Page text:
B: Thank you for liking that little zombie movie! Our budget was small and you know how that goes, but everyone tried to make a fun movie. For me, I just wanted young people who might watch it to get a little bit of the real Abraham Lincoln’s character and strength, so I tried to play him straight. Lincoln was a great man and he should not be made into a joke. I suppose if he had actually fought zombies he would have done it the same way he led America through the Civil War – with strong resolve and with kindness when the fight allowed for kindness. The writer & director Richard Schenkman made clear to me that he wanted the Lincoln of history who just happened to be fighting zombies, so I tried to give that to him and to the audience. I was excited to be able to do the Gettysburg Address in a zombie movie!

K: I liked your performance in this movie; in my opinion, you make credible a strange story like A.L. VS Zombies. Can you tell us some anecdote about the processing of the movie?

B: I spend much time alone away from everyone else during the filming, thinking about what Lincoln went through during the real war and praying that God would allow me to show a little of who he really was even in a zombie movie! I did spend a lot of time, though, with Baby Norman, the wonderful and gorgeous actress who played Lincoln’s long-lost love Mary Owens, who in the script has become a prostitute in Savannah, GA. We had a scene where Lincoln encounters Mary Owens in a cellar and Mary slaps Lincoln’s face for leaving her all those years ago. Baby Norman said “Bill, I don’t want to hurt you with the slap so let’s practice it.” I said “Baby, this woman is seeing a man who she loves and hates at the same time – it has to look real for the audience. You just let it go. Give it to me.” She said “Are you sure?” I said “Yes! Lay it on me.” Well let me tell you, she did give it to me! When the cameras rolled she pulled back her arm and slapped my face so hard I nearly fell down. My ears rang for the rest of the day. But it was worth it. It was real. I hate fake-looking stuff in movies! And later one when we did a tender scene together where Lincoln was telling Mary that he still loved her, the sting of that slap made it so real. Baby is great. I hope to work with her again. I always do my own stunts whenever I can. You are talking to a man who crawled naked on his belly across sharp rocks on a dungeon floor just to get a 5 second shot for a horror movie that will probably never even be released! You have to be a little crazy to be in this business.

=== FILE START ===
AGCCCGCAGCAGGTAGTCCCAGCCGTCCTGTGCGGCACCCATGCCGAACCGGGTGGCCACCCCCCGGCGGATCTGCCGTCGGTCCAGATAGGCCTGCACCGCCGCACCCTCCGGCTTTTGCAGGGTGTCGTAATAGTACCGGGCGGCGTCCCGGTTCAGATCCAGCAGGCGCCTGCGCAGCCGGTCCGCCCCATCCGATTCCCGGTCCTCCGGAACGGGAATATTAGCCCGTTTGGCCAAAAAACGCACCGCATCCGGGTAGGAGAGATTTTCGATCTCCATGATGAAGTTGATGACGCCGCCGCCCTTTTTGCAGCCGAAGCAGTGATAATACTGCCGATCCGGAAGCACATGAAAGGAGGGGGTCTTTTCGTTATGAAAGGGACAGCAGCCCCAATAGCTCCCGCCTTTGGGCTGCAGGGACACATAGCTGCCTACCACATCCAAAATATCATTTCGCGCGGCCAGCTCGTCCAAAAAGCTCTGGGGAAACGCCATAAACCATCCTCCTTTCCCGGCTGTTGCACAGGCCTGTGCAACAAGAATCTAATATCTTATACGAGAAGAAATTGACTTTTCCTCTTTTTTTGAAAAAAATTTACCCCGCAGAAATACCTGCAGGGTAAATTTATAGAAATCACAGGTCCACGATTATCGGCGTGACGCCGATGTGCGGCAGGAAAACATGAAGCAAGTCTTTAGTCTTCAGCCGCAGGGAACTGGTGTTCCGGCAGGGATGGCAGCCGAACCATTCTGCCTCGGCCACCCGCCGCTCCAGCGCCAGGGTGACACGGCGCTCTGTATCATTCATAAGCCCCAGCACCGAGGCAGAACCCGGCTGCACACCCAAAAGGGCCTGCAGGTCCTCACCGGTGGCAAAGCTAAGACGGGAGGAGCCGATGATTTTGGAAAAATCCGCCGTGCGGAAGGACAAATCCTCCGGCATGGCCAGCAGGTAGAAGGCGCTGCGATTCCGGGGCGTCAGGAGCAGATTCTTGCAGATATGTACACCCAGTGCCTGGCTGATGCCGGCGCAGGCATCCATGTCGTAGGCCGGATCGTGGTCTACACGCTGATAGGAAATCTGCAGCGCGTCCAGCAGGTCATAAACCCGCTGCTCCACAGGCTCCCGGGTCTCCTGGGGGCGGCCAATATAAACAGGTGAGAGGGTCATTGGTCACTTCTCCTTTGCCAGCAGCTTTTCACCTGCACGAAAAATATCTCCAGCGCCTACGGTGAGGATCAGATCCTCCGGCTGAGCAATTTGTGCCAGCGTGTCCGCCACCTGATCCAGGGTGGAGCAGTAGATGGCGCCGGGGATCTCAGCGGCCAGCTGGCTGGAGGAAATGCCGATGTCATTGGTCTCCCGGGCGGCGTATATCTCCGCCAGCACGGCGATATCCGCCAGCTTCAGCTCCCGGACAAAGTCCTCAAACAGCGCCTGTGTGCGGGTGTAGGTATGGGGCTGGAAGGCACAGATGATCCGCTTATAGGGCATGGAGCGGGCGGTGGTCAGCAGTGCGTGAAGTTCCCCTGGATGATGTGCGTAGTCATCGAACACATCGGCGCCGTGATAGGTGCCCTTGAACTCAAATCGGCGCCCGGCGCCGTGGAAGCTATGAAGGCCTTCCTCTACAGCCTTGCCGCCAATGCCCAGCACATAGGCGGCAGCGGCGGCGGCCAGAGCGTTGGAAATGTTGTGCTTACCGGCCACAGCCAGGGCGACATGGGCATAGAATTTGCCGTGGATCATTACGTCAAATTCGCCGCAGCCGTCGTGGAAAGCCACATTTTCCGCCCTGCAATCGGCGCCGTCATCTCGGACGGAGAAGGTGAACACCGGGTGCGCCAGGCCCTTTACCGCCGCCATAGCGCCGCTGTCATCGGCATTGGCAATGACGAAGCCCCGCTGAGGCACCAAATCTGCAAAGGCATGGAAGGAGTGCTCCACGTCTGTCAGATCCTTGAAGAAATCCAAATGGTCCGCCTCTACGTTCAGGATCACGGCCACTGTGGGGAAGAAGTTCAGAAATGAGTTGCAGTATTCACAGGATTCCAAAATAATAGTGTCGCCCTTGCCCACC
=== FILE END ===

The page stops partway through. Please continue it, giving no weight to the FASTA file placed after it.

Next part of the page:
K: Some days ago, I’ve seen Take That Lollipop. It’s incredible! Do not be offended, but when you look at the camera I got chills! It’s an avveniristic kind of movie: each viewer can have its own personalized movie. What do you think about this?

B: Ah yes, Take This Lollipop was good to me! Jason Zada, the director, is the genius behind it. I am just grateful that he chose me to play the Facebook Stalker. Take This Lollipop gave me the creeps when I ran the application on my own personal Facebook profile, even though I knew it was me! Very creepy Halloween concept. Take This Lollipop won a 2012 Daytime Emmy Award.  Will soon be made ​​a sequel.

K: You have role models? Which actor you feel more similar to you?

B: I love the work of any actor who plays dark, conflicted characters. My heroes go back to the silent movie days of Lon Chaney Sr. and go on through Boris Karloff, Peter Lorre, Vincent Price, Christopher Walken, Willem Dafoe. I really like the work of Sean Harris. Michael Caine is my film God. There is an Italian actor of the 60’s & 70’s whose vibe I like, Maurice Poli. Harvey Keitel is brilliant. Jurgen Prochnow is fascinating to watch and I get compared to him often.